IT/OT convergence is the integration of information technology (IT) systems with operational technology (OT) systems. IT systems are used for data-centric computing; OT systems monitor events, processes and devices, and make adjustments in enterprise and industrial operations.
What's the difference between IT and OT?
IT includes any use of computers, storage, networking devices and other physical devices, infrastructure, as well as processes to create, process, store, secure and exchange all forms of electronic data.
While IT inherently covers communications as a part of its information scope, OT has not traditionally been networked technology -- meaning connected to a larger network over the internet. Many devices for monitoring or adjustment were not computerized. Those with compute resources generally used closed, proprietary protocols and programmable logic controllers rather than technologies that afford full computer control. The systems involved often relied on air gapping for security.
Types of IT/OT convergence
There are three main categories of IT/OT convergence:
- Process convergence, which covers the convergence of workflows. IT and OT departments need to reform their processes to accommodate each other and make sure important projects are communicated. This is an organizational convergence, dealing with the structure of the internal business.
- Software and data convergence, which deals with getting the software and data in the front office to work to address OT needs. This is a technical convergence, dealing with the network architecture of the business.
- Physical convergence, which includes physical devices being converged or retrofitted with newer hardware to accommodate the addition of IT to traditional OT. This is an operational convergence, where the hardware itself is updated and maintained over time.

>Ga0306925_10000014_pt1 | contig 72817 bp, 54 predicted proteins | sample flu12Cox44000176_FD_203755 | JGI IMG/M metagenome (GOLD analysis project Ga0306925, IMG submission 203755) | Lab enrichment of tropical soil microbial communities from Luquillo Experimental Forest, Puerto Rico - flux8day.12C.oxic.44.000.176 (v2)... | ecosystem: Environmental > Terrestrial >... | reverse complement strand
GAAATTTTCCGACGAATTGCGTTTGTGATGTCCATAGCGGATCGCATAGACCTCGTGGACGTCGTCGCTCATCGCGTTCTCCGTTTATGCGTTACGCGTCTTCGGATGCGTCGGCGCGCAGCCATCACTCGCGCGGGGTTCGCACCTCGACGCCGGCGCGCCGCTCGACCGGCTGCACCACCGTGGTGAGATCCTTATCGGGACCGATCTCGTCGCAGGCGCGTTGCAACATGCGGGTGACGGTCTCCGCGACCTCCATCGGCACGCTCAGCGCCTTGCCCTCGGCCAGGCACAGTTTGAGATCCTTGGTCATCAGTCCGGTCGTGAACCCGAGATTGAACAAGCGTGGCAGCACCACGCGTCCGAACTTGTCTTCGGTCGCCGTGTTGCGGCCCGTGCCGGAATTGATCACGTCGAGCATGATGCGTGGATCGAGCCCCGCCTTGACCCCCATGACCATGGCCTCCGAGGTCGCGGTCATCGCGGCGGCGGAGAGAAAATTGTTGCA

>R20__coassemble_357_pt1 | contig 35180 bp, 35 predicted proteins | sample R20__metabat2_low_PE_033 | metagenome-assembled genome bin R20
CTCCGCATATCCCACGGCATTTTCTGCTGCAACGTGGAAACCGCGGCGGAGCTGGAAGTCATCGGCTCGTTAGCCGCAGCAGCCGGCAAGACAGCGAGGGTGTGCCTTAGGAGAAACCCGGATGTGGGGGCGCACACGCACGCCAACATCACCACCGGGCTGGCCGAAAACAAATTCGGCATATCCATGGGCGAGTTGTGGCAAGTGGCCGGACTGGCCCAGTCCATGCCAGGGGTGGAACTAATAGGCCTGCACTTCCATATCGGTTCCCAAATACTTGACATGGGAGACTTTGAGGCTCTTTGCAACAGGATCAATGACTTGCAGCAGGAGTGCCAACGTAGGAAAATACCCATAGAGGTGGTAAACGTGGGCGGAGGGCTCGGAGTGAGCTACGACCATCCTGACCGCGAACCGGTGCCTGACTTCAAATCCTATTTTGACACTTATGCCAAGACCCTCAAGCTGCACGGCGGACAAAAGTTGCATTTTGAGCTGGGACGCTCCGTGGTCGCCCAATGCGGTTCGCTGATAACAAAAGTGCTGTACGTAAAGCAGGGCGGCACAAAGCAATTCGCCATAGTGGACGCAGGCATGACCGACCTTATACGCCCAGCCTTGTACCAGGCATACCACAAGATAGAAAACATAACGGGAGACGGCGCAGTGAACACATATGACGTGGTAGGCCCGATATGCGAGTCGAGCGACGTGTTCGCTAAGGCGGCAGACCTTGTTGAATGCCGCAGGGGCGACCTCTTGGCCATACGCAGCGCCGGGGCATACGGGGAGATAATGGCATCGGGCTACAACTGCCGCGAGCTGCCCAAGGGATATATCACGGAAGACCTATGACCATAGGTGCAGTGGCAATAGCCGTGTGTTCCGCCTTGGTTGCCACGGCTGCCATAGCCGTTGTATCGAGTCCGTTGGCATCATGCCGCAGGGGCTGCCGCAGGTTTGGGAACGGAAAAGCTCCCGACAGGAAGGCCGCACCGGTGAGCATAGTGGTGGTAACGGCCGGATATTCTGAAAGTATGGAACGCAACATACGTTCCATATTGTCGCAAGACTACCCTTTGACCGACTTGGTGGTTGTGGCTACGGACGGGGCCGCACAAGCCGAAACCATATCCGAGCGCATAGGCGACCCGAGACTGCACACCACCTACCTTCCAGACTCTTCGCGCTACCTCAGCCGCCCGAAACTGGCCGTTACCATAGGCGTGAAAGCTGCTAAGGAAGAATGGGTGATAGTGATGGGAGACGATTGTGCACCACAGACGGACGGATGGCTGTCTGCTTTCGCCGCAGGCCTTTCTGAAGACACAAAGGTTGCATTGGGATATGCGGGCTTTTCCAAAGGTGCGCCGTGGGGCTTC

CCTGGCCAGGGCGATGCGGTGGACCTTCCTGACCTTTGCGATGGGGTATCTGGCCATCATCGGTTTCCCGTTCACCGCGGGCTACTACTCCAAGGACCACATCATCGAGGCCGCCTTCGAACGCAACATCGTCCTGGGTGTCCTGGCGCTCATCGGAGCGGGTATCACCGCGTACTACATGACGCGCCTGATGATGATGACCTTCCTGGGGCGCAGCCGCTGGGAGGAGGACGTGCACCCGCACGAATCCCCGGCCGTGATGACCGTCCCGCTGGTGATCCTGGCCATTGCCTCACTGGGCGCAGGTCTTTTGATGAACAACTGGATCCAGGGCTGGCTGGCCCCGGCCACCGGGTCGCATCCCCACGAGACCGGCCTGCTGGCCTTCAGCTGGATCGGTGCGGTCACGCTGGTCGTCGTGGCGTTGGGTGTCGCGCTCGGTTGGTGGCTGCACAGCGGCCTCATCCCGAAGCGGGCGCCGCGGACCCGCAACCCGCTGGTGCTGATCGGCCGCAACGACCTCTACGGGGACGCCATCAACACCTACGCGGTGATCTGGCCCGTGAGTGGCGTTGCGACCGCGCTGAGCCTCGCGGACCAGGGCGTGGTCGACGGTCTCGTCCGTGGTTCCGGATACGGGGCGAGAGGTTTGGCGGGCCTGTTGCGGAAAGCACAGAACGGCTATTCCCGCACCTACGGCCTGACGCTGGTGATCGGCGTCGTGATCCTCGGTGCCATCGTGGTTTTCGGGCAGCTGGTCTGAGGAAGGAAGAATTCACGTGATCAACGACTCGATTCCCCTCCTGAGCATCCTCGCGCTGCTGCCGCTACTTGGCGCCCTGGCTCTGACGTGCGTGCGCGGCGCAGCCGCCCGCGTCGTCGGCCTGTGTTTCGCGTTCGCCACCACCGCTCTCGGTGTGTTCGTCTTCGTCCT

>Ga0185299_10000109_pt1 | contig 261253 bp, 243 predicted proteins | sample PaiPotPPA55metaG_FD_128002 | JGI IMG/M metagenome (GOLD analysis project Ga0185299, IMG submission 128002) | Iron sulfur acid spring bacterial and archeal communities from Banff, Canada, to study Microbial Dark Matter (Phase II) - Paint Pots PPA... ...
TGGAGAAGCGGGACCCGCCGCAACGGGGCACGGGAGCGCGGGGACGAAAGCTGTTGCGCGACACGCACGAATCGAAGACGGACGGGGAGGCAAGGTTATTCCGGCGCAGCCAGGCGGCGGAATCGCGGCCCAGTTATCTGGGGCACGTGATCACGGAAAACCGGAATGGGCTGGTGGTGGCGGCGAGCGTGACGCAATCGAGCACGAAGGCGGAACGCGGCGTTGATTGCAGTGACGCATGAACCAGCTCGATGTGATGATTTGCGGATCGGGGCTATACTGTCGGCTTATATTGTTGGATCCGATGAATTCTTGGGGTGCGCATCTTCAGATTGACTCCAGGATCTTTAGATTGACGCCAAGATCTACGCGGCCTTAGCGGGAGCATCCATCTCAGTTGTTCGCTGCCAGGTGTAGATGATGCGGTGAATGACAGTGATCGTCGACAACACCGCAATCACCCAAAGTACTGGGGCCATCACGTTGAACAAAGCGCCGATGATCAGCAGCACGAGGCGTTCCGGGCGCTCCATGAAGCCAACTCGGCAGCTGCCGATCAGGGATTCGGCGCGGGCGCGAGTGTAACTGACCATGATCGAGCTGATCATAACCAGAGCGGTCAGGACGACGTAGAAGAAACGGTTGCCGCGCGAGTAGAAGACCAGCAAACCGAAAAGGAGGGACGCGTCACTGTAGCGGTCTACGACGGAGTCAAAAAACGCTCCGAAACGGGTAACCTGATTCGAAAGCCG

IT/OT convergence industry examples
Increasingly, sensors and connected systems like wireless sensor and actuator networks (WSANs) are being integrated into the management of industrial environments -- such as those for water treatment, electric power and factories. The integration of automation, communications and networking in industrial environments is an integral part of the growing internet of things (IoT).
Some industries that benefit from the convergence OT and IT include:
- utility and energy companies
- military and law enforcement
- communications and media companies
- medical and pharmaceutical
IoT and IT/OT convergence
The internet of things, especially when paired with edge computing, enables the IT portion of IT/OT convergence. As mentioned, OT devices are not traditionally networked technology. IoT devices, by definition, are networked computing devices with the ability to collect, transfer and analyze data. Traditional OT devices, sensors for example, can collect data, but themselves cannot transmit the data over a large network or perform any sort of in-depth analysis on that data.
Newer smart sensors, however, would be able to collect the data from the source, like a factory floor, and transmit it to an IoT hub or gateway; which would then transfer that information to an analytics application or an enterprise resource planning (ERP) software platform, to be integrated into an organization's unified system of business operations. When networked, an OT device functions as an IoT device. In the factory floor example, a sensor can collect operational data on materials or machines in the factory and send it over a wireless network to the back-end system application to be interpreted and trigger an action -- maintenance on factory equipment, for example.